Wow, it is with great delight that I have finished this book and nothing could stop me from leaving a review. This is the fourth novel in this detective series that owes a great deal to Ian Simpson's background in law and his love of St Andrews and golf.
Each book has slowly developed his characters and I think it is no co-incident that having become settled and comfortable with his characters the author has produced his best book to date.
His writing has always been sharp, character driven with strong and engaging plots. In a crowded market he has finally found a secure niche and is worthy of all his plaudits. His talent has always been there, a good listener to reproduce believable dialogue, an understanding of people and the times they err and humanity spills over into criminality. But the journey to publication for a writer even with qualities like Ian is a long and difficult trudge. I can sense it had many dark hours and fallow times but I am overjoyed that on the evidence of Murder in the Fourth Round he has earned his stripes and deserves to be recognised as the exceptional author he is today.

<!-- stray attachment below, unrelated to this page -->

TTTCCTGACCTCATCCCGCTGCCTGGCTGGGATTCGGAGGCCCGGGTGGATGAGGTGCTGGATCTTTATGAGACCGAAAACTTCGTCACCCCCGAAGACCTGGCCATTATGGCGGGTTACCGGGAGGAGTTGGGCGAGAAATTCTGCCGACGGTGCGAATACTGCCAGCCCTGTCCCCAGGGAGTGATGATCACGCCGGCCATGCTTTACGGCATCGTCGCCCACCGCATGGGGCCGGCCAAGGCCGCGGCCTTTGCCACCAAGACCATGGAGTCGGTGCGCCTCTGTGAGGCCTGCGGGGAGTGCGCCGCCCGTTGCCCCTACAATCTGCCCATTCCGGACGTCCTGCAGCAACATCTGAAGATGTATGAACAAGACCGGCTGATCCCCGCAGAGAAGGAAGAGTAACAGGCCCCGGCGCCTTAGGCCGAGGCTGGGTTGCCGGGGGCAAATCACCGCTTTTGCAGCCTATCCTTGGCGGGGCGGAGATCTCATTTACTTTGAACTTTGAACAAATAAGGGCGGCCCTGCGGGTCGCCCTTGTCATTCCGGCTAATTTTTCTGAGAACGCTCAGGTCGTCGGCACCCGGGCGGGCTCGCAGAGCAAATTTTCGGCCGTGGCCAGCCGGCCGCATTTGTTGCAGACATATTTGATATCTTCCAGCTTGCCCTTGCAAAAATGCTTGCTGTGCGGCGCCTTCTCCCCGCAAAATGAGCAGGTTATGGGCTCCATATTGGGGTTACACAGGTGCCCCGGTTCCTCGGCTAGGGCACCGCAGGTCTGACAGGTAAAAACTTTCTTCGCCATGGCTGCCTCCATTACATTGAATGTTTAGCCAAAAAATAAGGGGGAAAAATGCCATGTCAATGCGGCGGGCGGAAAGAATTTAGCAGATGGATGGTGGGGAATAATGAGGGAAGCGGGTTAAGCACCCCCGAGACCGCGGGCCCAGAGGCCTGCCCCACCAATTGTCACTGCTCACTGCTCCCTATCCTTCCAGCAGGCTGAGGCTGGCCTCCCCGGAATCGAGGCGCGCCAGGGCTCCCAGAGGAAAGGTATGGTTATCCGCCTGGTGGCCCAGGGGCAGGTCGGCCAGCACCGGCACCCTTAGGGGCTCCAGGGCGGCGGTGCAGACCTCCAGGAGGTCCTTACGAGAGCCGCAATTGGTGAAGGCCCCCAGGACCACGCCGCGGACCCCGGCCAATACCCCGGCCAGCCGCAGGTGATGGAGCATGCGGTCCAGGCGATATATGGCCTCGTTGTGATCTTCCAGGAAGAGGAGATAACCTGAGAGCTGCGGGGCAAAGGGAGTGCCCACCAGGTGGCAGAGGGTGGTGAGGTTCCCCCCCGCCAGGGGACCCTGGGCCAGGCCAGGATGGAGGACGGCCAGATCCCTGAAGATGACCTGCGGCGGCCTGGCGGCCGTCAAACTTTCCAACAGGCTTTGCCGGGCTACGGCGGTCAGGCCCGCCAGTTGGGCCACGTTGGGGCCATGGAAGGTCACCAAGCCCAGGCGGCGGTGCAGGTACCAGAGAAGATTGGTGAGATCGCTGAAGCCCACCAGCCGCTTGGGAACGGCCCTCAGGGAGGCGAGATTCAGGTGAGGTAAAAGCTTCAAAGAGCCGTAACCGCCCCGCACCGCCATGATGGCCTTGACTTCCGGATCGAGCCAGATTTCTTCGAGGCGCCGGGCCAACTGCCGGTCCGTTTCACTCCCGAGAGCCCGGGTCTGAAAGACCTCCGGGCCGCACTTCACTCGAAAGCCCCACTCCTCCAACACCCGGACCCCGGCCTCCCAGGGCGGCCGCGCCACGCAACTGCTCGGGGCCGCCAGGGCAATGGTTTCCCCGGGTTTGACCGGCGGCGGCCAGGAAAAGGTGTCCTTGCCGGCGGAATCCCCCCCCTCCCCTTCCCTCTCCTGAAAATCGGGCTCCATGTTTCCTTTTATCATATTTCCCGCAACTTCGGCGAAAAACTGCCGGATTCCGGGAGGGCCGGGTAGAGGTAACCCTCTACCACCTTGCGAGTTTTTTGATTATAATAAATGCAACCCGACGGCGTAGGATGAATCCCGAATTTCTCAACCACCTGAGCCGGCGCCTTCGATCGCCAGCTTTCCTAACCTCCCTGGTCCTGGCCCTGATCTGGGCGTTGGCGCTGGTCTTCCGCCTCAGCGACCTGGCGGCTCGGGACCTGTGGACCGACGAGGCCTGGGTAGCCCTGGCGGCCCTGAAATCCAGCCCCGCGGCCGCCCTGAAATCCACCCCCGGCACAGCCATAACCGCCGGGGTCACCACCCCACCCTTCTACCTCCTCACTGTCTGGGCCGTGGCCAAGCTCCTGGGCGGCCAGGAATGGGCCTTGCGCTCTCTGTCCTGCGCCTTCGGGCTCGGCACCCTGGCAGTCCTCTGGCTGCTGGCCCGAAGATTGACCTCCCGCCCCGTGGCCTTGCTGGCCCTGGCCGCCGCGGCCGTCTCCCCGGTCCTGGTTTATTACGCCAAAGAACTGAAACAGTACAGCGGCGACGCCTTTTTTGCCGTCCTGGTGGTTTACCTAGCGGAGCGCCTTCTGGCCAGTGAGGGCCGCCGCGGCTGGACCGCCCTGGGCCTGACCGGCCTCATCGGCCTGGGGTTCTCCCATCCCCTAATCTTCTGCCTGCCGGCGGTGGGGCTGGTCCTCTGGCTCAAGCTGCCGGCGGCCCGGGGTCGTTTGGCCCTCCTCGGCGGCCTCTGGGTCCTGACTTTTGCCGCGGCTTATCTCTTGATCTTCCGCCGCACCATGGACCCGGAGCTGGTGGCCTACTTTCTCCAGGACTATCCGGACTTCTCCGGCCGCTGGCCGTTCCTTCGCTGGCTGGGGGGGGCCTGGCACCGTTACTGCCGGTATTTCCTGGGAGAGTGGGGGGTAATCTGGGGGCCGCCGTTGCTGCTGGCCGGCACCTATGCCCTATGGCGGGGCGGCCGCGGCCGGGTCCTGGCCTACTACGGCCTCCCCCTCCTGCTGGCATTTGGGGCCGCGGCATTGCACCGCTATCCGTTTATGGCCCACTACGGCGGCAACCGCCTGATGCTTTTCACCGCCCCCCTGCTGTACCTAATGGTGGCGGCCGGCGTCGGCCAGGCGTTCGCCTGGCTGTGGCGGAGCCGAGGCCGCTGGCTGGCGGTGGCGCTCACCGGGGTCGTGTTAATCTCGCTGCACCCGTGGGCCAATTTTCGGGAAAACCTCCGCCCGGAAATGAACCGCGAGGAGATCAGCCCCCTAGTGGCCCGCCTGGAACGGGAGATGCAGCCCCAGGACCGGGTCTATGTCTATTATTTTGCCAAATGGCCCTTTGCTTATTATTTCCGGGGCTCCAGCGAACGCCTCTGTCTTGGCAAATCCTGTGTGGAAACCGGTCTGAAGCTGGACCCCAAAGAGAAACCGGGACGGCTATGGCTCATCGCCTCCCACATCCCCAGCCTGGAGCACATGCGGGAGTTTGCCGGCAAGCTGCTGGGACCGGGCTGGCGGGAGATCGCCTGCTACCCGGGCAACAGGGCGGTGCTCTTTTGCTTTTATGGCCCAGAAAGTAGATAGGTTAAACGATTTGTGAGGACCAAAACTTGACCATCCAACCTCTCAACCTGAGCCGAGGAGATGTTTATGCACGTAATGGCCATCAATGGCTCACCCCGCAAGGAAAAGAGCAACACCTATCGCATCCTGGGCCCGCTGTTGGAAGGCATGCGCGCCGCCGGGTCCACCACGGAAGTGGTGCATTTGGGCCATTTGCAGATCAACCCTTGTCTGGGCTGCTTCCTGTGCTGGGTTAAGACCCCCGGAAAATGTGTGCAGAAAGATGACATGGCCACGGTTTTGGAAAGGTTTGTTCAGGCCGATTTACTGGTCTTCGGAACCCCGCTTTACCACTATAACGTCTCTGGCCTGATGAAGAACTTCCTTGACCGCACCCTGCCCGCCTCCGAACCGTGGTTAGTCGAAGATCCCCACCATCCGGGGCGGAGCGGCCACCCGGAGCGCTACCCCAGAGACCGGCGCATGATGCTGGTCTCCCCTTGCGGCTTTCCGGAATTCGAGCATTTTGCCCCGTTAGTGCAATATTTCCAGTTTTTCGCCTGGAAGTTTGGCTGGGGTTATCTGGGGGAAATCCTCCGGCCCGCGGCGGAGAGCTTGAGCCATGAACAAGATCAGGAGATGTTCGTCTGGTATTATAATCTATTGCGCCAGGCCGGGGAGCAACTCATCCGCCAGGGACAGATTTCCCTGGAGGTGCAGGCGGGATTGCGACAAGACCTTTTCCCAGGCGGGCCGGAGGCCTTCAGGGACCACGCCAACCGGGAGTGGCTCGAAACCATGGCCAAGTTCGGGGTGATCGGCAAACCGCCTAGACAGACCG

I'm sure his alter ego is Noel Osbourne and therefore he may accept this tag. "The clapped-out old dinosaur had recovered his mojo."
Long may this vein of talent be mined by your pen.
This isn't a story about golf, just the scene of the murder that sets the whole story into play. However, it is a fitting tribute to one of the best golfers of his generation or in times to come.
I loved the working of the police team as led by Flick a modern career minded woman. It roots the story well as has room for many divergences and ideas.
However the star of the novel in terms of a character so non pc and incompetent is retired inspector No - Noel Osbourne who leers at women, scratches his crotch inappropriately, thinks he's great while belching and breaking wind indiscriminately. He finds a new version of himself in this book and for fans like me it is hoped he will trick himself into another investigation bringing chaos and humour into the story.
I would urge you to read this brilliant book then find the earlier novels to be able to match the smile that has spread across my face.
by Richard Latham
Since retiring from a law career which included sitting as a judge in High Court murder trials, Ian Simpson has been writing crime fiction. In 2008 one of his books was shortlisted for the Debut Dagger by the Crime Writers' Association. He has also written newspaper articles on legal topics.